Tune policy

Change to permissive mode

Assign profile 2 to the domain for login shell and its descendent domains using the policy editor. From now on, toggle learning mode (i.e. profile 1) and permissive mode (i.e. profile 2) as needed. Run the policy editor and browse permissions given to the domain for login shell. To be honest, I suggested you incomplete exception policy in the previous installment on purpose in order to explain how to adjust exception policy. Hereafter, you correct policy configuration. Thus, think together while reading on.

Review domain transition tree

In the previous installment, I specified /usr/bin/ssh to run in a different domain than login shell. But on second thought, you have to allow accessing SSH's secret keys to /usr/bin/ssh-keygen as well as /usr/bin/ssh . Although you specified /usr/bin/ssh to run in a different domain so that the programs which run in the domain for login shell (e.g. /bin/cat command) cannot access SSH's secret keys, the programs which run in the domain for login shell will be able to access SSH's secret keys if /usr/bin/ssh-keygen runs in a domain for login shell. Thus, you let /usr/bin/ssh-keygen run in a different domain than a domain for login shell as well as /usr/bin/ssh . You may simply add a line in Fig. 18 to exception policy, but you may also regard /usr/bin/ssh and /usr/bin/ssh-keygen are identical because these programs need to access SSH's secret keys.

♦ Fig. 18  Execute in a different domain than the domain for login shell
no_keep_domain /usr/bin/ssh-keygen from <kernel> /usr/sbin/sshd /bin/bash

For such purpose, TOMOYO Linux provides "aggregator" keyword. The syntax is "aggregator ORIGINALNAME AGGREGATEDNAME", where ORIGINALNAME is the original pathname of the program and AGGREGATEDNAME is the pathname to be rewritten. By specifying like Fig. 19, when execution of /usr/bin/ssh-keygen is requested, /usr/bin/ssh is used for checking execute permission and domain transition.

♦ Fig. 19  Treat /usr/bin/ssh-keygen command as /usr/bin/ssh command
aggregator /usr/bin/ssh-keygen /usr/bin/ssh

Therefore, you don't need to create domain like Fig. 20 or add a line like Fig. 18 if you specify Fig. 19.

♦ Fig. 20  Domain for /usr/bin/ssh-keygen command
<kernel> /usr/sbin/sshd /bin/bash /usr/bin/ssh-keygen

This time, I use "aggregator". Thus, append a line in Fig. 19 to exception policy. Then, remove permissions for SSH related files from the domain for login shell.

Updating path_group

When you browse execute permissions given to the domain for login shell, you will notice that a line in Fig. 21 is appended by learning mode. This command is not expected to be executed when I determined commands to allow execution in the previous installment. /usr/bin/xargs command is a useful command when doing the same operation for multiple files. Thus, I allow execution of this command in the login session. You may leave the line in Fig. 21 , but since xargs command does not care argv[0], let's add this command to COMMANDS_FOR_LOGIN_SESSION group.

♦ Fig. 21  Permission for executing unexpected command
allow_execute /usr/bin/xargs

Go to exception policy editor window in the policy editor and append an entry in Fig. 22 and then go to the domain for login shell and delete the line in Fig. 21.

♦ Fig. 22  Add unexpected command to group
path_group COMMANDS_FOR_LOGIN_SESSION /usr/bin/xargs

About capabilities

When you did operations in learning mode, you will find lines starting with "allow_capability" like Fig. 23 in the domain for login shell. Capabilities specify only type of operations and thus no need to specify target of operations. Capabilities needed in learning mode will be needed in enforcing mode. Thus, keep the capabilities unmodified.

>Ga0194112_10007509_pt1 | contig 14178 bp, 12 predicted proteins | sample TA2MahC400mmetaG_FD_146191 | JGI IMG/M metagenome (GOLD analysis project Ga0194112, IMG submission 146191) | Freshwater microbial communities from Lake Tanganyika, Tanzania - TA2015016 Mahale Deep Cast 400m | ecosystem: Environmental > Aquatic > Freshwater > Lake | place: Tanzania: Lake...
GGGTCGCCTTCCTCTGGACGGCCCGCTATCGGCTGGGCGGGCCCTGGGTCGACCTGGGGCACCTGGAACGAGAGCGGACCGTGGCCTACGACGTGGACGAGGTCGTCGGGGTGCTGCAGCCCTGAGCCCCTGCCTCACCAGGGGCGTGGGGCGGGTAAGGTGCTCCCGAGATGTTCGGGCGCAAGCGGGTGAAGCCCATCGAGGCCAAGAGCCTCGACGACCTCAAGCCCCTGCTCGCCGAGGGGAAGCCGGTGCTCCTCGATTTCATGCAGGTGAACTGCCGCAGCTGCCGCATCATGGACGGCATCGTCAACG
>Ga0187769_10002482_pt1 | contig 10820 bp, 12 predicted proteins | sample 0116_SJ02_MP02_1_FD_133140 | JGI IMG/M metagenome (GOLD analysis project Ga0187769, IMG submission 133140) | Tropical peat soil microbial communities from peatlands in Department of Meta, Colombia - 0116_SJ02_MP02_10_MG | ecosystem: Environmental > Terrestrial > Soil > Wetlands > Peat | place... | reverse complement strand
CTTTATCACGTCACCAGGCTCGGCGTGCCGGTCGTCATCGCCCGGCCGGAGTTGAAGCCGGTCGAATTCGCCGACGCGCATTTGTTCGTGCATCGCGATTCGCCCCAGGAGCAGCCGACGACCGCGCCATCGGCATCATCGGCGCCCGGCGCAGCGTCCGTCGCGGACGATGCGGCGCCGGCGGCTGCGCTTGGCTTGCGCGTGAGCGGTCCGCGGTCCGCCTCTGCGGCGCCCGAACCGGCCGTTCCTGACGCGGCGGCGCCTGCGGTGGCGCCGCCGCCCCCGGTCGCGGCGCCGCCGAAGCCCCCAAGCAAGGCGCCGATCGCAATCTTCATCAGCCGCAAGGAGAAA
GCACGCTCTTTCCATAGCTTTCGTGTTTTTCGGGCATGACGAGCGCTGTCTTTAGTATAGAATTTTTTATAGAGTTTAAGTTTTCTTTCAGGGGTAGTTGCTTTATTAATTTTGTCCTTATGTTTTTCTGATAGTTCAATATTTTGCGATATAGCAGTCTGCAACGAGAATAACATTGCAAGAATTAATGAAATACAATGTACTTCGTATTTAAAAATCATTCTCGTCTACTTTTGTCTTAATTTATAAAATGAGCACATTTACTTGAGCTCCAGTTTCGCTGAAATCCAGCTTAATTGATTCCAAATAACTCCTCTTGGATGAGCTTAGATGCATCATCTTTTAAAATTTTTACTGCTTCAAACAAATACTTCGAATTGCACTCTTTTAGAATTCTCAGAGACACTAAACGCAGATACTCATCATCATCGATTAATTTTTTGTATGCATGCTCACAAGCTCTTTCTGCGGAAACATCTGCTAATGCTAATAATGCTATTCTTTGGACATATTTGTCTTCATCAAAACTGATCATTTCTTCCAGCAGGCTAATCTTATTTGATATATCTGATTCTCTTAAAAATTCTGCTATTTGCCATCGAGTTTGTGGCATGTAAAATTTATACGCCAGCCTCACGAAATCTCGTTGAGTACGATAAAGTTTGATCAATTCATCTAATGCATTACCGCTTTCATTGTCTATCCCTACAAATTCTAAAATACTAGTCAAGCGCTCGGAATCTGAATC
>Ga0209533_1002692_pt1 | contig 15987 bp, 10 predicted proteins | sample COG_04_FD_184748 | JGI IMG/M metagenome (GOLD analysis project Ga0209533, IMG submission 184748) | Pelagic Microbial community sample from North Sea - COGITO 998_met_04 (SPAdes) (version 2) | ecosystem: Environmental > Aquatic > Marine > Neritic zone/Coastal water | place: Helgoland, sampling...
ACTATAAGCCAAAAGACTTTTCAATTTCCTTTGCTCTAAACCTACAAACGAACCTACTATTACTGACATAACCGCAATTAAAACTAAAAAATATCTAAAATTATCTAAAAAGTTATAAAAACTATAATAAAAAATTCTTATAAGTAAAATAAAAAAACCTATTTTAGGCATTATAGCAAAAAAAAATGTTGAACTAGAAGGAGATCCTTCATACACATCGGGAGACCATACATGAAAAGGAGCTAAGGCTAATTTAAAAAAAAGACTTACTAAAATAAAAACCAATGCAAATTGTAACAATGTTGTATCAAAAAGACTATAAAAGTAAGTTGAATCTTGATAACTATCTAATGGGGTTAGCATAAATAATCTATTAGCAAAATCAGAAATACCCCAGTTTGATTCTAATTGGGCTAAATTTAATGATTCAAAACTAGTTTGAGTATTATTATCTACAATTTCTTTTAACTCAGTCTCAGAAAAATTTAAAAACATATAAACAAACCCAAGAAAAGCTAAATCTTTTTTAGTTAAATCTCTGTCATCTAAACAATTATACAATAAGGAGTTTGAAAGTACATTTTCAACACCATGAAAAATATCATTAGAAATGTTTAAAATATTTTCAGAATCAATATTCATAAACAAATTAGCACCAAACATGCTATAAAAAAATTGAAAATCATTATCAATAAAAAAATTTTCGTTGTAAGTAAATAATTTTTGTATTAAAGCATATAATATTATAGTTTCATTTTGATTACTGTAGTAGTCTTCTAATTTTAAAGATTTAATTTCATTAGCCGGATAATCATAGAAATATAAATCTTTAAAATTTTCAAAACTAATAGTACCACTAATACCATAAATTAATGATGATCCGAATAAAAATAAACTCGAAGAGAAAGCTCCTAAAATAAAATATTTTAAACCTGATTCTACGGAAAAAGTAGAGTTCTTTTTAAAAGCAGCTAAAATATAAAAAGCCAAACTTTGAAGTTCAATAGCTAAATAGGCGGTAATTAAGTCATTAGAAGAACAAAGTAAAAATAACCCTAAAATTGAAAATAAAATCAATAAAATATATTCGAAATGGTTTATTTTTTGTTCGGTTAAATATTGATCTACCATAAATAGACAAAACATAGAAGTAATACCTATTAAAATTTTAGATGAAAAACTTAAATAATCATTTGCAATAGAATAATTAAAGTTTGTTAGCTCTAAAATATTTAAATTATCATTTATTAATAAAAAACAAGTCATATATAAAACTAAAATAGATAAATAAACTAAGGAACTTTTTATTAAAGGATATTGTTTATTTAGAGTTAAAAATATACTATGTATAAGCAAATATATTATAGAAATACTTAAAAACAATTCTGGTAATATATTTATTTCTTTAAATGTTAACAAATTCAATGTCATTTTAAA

♦ Fig. 23  Example of capabilities appended by learning mode
allow_capability SYS_CHMOD
allow_capability SYS_IOCTL
allow_capability SYS_KILL
allow_capability SYS_LINK
allow_capability SYS_RENAME
allow_capability SYS_SYMLINK
allow_capability SYS_UNLINK

Note that capabilities in TOMOYO Linux is different from POSIX capabilities which normal Linux deals.

About signals

Some lines starting with "allow_signal" might be appended while you operated using learning mode. TOMOYO Linux can restrict destination of signal transmission. To send a signal, you can use /bin/kill command. But since shell programs like /bin/bash provides "kill" as a built-in command, you can send signals without executing /bin/kill command. Thus, if you don't enable access control on signals, "root" user can login to the system and terminate arbitrary processes by using "kill" built-in command even though /bin/kill command is not included in COMMANDS_FOR_LOGIN_SESSION group. To enable access control on signals, enable CONFIG::ipc::signal in the profile. Since the profile which you are using in this installment has CONFIG::ipc::signal enabled, you can restrict signal transmission requests. The permission for sending signals is "allow_signal SIGNALNUMBER DESTINATIONDOMAIN". When the destination process to be signaled belongs to a domain which domainname starts with DESTINATIONDOMAIN, the process which belongs to a domain with this permission can send signal SIGNALNUMBER. (There are some exceptions, but generally you don't need to care exceptions. See policy specification on the project web page for more information.)

Finishing up

Repeat learning mode and permissive mode

Redo operations you want to allow using learning mode and redo operations you want to allow using permissive mode. The learning is over if no warning messages are printed when you operate using permissive mode. Run the policy editor in permissive mode and verify that inappropriate permissions (e.g. permissions to access /etc/shadow or permission to access SSH's secret keys) are not given to the domain for login shell.

Change to enforcing mode

Assign profile 3 to the domain for login shell and its descendent domains using the policy editor. By default, only "root" user can modify policy configuration. (You can configure to allow non "root" user to modify policy configuration.) If you don't mean to restrict operations by "root" user, you have nothing more to do. But if you want to delegate some of "root" user's operations, it is annoying that the delegated "root" user logs in via SSH and execute the policy editor from the domain for login shell and disable access control. Thus, if you want to allow somebody to login via SSH as "root" user, be sure to delete permissions for executing the policy editor (e.g. ccs-editpolicy and ccs-setprofile ) and permissions for accessing /proc/ccs/\* from the domain for login shell (i.e. "<kernel> /usr/sbin/sshd /bin/bash").

With that, I finish steps for restricting login sessions using TOMOYO Linux.

Trailer

In the next installment, I explain how to split Apache's permissions for more detail.

Go back to the eighth installment.  Proceed to the tenth installment.